Alfred Thomson’s other paintings can be seen here, and here’s more information about the Olympic arts competition.

61-year-old Briton Archibald Craig was the oldest athlete at the Olympics, on the men’s épée fencing team.

Ireland, which had been competing independently since 1924, had 83 participants in 34 events plus the arts competitions.  Letitia Hamilton won bronze for Ireland in the arts competition, for her painting Meath Hunt Point-to-Point Races.  Hamilton’s paintings can be seen here.

Here’s more information on the 1948 Irish Olympic team.

More good pictures from the 1948 games hereand hereHere is the BBC’s collection of broadcasts from the games.  And here’s a fun video on London 1948 from the Olympics website.


Photo Credit: wikimedia commons

Olympics Retrospective: London as a Host City, Part I


Photo Credit: wikimedia commons

With the Rio Olympics starting tomorrow, I thought it would be fun to take a look back at some highlights for British and Irish participation in the Olympics, particularly with London acting as the host city on three separate occasions.

1908 Summer Games

27 April to 31 October

2,008 athletes (1,971 men and 37 women) from 22 countries participating in 110 events

Originally awarded to Rome, the summer games were reassigned to London when it became apparent that Rome would not be ready.  Italy had to divert resources toward disaster relief due to the eruption of Mount Vesuvius in 1906.  London was already playing host to a Franco-Britannic Exhibition in 1908, and the exhibition organizers funded and built a 66,000-capacity stadium next to their site at White City.  This was the first Olympics with a stadium specifically built for the games, and to host indoor swimming rather than open-water.  Diving and field hockey made their debuts, and powerboating featured for the first and only time.  The 1908 Olympics were also the longest-ever, running from April to October.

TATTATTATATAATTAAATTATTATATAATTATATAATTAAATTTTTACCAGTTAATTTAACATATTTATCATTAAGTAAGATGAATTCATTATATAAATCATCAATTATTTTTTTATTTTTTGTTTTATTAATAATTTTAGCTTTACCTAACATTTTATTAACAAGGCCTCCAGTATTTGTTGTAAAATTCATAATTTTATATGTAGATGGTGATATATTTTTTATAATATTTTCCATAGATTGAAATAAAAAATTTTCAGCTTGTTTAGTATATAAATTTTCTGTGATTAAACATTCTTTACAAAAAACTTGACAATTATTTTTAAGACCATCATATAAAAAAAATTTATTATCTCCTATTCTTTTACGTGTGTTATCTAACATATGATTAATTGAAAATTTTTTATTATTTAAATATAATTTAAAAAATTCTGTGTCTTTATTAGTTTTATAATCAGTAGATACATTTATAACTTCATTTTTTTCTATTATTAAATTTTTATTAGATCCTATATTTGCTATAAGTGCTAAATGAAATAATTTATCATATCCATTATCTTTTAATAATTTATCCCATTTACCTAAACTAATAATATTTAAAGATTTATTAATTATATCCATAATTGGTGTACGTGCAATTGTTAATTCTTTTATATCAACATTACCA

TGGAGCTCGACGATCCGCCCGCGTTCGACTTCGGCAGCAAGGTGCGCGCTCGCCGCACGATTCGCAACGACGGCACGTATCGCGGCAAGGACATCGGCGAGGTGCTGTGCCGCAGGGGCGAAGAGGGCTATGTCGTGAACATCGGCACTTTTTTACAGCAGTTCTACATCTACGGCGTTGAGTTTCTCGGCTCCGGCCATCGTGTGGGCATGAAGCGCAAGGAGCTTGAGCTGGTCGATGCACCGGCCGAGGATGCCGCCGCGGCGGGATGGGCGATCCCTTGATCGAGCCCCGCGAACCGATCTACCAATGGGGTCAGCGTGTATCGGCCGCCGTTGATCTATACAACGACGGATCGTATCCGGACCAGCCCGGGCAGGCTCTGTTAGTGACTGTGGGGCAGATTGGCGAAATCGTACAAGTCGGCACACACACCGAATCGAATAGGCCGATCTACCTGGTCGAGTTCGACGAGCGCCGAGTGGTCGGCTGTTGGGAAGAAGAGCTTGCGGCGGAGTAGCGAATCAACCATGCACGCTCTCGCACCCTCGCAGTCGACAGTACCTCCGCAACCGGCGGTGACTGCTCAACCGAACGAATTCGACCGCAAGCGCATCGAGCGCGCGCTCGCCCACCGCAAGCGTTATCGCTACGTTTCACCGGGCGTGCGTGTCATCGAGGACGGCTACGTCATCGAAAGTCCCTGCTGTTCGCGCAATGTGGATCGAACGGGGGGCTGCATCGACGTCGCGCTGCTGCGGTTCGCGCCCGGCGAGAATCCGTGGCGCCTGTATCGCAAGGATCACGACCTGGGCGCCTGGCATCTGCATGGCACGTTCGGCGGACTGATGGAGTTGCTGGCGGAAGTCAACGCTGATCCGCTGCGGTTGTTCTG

The marathon, capping the games, was one of the most dramatic ever seen.  The course ran from Windsor Castle to White City Stadium, followed by a partial lap of the stadium ending at the royal box.  This was a distance of 42.195 km, which was adopted as the standardized distance for a marathon in the 1920s.  Italian runner/pastry chef Dorando Pietri was leading the race when he entered the stadium, but overcome with fatigue and dehydration he took the wrong path and fell several times.  Umpires helped him up each time.  He ended up finishing the marathon in first place, but was disqualified due to receiving assistance.  In lieu of a gold medal, he was given a gilded silver cup by Queen Alexandra and he became something of an international celebrity.

Pictures of the 1908 marathon can be found here – these are very interesting and fun.

Great Britain won the overall medal count with 146 total medals (USA was second with 47).  Standout athletes for Team GB were Henry Taylor, who won three gold medals in freestyle swimming, and Benjamin Jones, who won two gold and one silver in track cycling.  In addition, Arthur Gore (singles/doubles indoor tennis), George Larner (men’s walking), Paul Radmilovic (waterpolo/freestyle relay), Thomas Thornycroft (motorboating), Bernard Redwood (motorboating), John Field-Richards (motorboating), and Clarrie Kingsbury (track cycling) each won two gold for Team GB.